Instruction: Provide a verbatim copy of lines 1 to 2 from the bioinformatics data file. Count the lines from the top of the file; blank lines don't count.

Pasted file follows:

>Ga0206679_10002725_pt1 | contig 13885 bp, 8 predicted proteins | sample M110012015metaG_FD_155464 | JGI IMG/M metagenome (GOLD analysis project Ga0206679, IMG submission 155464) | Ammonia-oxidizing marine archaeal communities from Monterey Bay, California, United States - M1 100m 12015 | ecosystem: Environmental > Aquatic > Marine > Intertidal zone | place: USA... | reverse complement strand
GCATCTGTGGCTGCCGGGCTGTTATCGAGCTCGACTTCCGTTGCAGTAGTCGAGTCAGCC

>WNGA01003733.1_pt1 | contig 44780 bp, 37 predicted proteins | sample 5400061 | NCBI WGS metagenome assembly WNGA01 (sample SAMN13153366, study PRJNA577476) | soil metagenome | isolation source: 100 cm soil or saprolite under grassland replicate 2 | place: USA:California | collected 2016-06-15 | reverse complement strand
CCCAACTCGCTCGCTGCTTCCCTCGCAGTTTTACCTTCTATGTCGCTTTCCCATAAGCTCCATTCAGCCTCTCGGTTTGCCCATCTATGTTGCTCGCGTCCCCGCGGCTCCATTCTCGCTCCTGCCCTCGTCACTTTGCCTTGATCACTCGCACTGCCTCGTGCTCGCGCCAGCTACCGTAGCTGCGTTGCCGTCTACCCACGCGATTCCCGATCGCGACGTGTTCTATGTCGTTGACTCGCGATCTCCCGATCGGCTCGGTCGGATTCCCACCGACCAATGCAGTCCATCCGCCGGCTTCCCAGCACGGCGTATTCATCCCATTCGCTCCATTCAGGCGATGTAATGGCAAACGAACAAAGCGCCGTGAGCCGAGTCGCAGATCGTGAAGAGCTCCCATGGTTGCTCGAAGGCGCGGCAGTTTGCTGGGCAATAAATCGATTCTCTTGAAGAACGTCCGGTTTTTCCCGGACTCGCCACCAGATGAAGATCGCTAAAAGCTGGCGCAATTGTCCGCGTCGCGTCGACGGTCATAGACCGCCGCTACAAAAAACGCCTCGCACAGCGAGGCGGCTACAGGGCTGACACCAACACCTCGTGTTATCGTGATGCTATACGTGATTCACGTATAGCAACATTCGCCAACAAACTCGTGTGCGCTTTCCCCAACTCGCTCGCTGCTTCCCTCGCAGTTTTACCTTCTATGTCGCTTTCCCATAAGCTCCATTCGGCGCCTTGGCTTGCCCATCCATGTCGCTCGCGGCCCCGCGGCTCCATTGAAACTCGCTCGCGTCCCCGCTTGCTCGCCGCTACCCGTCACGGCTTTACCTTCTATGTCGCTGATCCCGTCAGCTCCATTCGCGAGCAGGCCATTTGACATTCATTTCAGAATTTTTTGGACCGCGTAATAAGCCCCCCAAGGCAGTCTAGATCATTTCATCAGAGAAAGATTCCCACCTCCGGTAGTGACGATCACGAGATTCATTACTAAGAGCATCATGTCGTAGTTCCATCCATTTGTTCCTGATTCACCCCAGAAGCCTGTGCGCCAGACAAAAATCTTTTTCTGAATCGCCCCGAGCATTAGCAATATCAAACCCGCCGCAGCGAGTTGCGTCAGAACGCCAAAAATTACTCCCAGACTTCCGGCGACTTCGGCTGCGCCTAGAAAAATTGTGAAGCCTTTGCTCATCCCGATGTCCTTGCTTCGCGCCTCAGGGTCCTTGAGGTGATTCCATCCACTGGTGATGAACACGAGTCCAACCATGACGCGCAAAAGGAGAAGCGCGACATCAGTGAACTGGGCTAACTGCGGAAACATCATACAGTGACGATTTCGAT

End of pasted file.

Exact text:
>Ga0206679_10002725_pt1 | contig 13885 bp, 8 predicted proteins | sample M110012015metaG_FD_155464 | JGI IMG/M metagenome (GOLD analysis project Ga0206679, IMG submission 155464) | Ammonia-oxidizing marine archaeal communities from Monterey Bay, California, United States - M1 100m 12015 | ecosystem: Environmental > Aquatic > Marine > Intertidal zone | place: USA... | reverse complement strand
GCATCTGTGGCTGCCGGGCTGTTATCGAGCTCGACTTCCGTTGCAGTAGTCGAGTCAGCC